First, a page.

Ha-ha Todd, not what you wanted. See, I had a little run in with a cop the other day but escaped unscathed and Todd suggested I mention it here...
Not gonna happen. (At least not right now) See, as I rode home with my one headlight burning not at all from my mom's school (where I was doing computer fixer-upper work) I was listening to a Neil Young mix tape I made for Megan a couple of years ago (she was going into the Peace Corps in Zambia and asked me for one) and I got to thinking about favorite songs. So I decided to try and remember all my favorite songs...
... oh, but first. I highly recommend Mark Ellis' column "How Good Can You Get?"
And now, hoping Mark doesn't mind being one sentence away from Air Supply, we bring you...
I not sure when it all started, but as the mists of time and memory open up to reveal AM radio oozing through a '60's VW station wagon I remember some song which I'm positive I'd recognize but now can't even give you a single word or descriptive flash of memory. It's just some mystery song. But I loved it. As the days went by and my brother and I discovered FM radio and the Top 40 countdown (I remember trying to hurry through Sunday brunch with my grandparents so I could get back to the car and find out who was #1) my staggeringly poor tastes settled on Air Supply's Even the Nights Are Better (1982 -- can't believe I looked it up, can you?). I'm pretty sure the album is still in my parents vinyl collection (I bought the record, it was just their bad luck to inherit it from me when I moved) somewhere. Dad's records are actually sort of interesting, a loosely alphabetically sorted collection of The Two Thousand Year Old Man and Bill Cosby records along with a smattering of folk and folk-like music. But I'm pretty sure I didn't get my musical taste from dad, 'cause if I did I'd like to think I would've started off on a more promising note than Air Supply.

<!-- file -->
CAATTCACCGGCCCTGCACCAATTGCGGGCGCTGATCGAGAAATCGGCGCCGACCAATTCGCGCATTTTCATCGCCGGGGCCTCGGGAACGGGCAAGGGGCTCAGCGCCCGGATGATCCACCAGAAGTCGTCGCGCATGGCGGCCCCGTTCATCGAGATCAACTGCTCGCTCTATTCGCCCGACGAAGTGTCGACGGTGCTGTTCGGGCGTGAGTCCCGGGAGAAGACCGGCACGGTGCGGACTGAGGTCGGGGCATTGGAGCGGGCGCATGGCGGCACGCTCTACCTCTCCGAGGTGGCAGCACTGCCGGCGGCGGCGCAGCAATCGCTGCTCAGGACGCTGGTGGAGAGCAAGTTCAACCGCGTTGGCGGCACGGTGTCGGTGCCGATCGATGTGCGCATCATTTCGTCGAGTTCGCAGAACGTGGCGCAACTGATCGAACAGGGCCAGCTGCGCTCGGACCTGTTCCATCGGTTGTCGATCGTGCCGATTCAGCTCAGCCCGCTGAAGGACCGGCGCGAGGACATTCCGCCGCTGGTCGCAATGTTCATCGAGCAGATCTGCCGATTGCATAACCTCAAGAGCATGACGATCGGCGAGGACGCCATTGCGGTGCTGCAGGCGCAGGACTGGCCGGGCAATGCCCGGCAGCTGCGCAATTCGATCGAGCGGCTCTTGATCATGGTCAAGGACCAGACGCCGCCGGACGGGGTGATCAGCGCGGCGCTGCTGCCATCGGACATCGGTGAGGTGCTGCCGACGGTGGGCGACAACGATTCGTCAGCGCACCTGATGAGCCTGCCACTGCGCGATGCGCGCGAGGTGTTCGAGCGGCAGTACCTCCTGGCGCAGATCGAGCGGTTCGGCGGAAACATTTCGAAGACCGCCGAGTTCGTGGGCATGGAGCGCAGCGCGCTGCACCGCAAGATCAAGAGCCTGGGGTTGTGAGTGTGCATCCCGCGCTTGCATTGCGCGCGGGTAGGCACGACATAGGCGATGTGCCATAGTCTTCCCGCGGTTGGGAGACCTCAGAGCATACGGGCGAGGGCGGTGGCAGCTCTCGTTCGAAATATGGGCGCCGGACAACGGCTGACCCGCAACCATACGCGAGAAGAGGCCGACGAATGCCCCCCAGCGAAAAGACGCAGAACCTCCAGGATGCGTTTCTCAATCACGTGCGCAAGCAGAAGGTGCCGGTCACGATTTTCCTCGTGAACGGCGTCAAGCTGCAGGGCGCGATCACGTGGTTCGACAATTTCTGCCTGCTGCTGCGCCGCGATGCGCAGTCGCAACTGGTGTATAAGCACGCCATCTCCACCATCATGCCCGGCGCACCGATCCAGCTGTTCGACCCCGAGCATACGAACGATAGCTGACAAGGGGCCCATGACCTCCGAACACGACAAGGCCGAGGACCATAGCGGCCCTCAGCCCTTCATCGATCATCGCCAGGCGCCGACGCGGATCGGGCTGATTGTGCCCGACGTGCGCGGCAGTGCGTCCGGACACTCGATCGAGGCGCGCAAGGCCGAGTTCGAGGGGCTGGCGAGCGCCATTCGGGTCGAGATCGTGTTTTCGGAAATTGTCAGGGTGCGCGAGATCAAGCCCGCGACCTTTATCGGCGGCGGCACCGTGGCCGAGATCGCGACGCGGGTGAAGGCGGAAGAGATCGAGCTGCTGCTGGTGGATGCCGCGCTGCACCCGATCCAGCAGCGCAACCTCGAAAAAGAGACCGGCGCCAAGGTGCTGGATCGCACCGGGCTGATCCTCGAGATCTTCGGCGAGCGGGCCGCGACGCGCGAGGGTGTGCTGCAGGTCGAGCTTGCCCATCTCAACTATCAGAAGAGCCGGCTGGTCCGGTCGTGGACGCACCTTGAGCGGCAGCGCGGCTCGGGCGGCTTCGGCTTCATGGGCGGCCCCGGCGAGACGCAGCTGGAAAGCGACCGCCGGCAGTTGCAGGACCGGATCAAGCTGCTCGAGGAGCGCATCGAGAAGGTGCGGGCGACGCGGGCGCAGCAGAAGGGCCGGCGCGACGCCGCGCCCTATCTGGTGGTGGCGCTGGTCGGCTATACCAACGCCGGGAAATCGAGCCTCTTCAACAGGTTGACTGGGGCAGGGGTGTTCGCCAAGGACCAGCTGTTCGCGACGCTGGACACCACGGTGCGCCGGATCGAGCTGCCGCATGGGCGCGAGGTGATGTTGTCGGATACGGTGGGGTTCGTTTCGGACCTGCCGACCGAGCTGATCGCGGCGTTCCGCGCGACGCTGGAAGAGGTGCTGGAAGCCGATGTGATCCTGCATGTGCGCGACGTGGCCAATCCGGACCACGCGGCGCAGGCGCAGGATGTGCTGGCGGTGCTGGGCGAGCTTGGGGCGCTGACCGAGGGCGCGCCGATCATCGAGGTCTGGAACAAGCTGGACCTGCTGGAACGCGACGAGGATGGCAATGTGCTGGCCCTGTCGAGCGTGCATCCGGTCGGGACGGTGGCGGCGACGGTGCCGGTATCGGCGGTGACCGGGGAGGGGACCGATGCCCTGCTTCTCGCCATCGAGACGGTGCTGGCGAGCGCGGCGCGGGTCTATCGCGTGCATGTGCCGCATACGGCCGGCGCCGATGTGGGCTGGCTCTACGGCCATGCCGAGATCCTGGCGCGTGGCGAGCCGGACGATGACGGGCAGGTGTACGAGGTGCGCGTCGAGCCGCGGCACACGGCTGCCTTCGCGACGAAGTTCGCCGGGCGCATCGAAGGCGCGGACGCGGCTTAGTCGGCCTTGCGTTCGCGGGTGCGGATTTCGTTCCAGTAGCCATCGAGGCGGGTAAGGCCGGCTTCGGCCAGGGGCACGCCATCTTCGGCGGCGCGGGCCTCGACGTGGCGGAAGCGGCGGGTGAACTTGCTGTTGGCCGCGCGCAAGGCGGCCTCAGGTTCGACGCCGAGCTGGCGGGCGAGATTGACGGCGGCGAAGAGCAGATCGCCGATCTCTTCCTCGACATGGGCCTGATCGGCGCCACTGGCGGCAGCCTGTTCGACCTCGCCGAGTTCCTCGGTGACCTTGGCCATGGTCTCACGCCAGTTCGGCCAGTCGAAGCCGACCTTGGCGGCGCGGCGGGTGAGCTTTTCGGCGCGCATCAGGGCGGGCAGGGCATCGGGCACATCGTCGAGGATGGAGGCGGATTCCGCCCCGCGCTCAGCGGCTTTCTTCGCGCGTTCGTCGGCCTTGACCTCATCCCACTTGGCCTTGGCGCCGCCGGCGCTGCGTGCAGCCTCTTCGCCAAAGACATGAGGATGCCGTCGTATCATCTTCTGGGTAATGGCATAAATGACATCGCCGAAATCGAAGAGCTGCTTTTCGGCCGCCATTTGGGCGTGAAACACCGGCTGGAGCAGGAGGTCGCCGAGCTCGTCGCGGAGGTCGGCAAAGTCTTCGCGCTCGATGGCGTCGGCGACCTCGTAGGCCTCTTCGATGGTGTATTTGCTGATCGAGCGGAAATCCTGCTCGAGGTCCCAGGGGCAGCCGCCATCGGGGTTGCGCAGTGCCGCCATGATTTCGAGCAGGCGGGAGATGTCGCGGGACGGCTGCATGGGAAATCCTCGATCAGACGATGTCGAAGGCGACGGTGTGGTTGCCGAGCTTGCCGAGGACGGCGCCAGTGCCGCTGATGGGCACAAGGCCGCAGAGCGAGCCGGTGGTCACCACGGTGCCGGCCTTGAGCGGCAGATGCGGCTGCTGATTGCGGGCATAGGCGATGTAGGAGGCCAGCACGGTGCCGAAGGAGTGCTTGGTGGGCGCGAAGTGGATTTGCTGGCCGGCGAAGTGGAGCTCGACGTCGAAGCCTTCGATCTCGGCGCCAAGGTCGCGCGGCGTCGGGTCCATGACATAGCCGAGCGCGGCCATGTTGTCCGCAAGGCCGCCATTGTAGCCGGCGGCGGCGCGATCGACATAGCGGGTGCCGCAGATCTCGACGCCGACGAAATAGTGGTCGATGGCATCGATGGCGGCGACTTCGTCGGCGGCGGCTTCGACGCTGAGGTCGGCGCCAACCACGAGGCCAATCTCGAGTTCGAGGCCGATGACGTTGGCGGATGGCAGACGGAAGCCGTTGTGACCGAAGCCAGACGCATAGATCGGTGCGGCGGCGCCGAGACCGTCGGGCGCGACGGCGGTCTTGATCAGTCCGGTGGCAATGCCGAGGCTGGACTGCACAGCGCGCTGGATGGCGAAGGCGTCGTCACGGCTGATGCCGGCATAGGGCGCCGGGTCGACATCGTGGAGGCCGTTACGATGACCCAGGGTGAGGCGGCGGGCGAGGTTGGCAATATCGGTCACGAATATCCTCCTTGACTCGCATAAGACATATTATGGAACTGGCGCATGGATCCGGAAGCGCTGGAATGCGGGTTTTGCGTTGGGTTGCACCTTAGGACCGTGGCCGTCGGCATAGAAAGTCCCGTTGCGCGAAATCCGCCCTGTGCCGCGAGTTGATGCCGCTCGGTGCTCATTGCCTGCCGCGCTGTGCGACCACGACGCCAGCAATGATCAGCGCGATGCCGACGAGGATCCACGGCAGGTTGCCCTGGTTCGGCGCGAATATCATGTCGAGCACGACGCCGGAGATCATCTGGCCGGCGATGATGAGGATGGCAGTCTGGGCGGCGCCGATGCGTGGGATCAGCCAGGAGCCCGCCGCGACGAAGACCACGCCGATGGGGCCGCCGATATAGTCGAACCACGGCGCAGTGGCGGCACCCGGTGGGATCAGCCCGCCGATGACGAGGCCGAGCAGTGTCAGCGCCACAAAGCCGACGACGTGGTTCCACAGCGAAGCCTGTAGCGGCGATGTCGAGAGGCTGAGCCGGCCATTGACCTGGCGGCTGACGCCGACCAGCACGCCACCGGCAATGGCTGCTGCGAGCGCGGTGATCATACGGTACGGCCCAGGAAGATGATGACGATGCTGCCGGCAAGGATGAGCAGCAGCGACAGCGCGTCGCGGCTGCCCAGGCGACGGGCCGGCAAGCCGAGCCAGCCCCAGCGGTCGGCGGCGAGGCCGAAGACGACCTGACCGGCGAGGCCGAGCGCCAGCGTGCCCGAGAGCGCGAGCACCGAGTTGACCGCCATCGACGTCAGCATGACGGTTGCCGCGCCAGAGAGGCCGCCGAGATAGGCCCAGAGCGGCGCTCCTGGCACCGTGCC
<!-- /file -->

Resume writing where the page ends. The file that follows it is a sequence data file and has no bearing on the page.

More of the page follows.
But my heart was wandering, seemingly, and it found its way to that classic Charlene song, I've Never Been to Me (also 1982). It took five minutes of searching on the net to find out who sang the song, but I can't say it wasn't worth it. That's one small piece of my life's history that's been filled in. Ahh, Charlene...
... at least until REO Speedwagon crashed into my consciousness with I Can't Fight This Feeling in 1984, which I wandered around singing for what seemed like months. It's a wonder nobody clobbered me. As I was checking http://www.allmusic.com the phrase "syrupy ballad" popped up a couple of times. Go figure.
I was on REO Speedwagon and decided to try to get from there to Duran Duran by following only links in the Similar Categories thing, I went from REO --> Peter Frampton --> Steve Miller (where I was stunned to find myself distressingly close to actual musicians, I figured I could find my way back to '80s schlock with enough thinking, though) --> Santana --> Bad English --> Foreigner (I was right! Well, not about the '80s part maybe, but certainly about the schlock... now if I can only find Duran Duran) --> Journey --> Boston (which I aborted mid-click and went to) --> Robert Palmer --> and the mother lode! Duran Duran. I wonder what the shortest path would've been.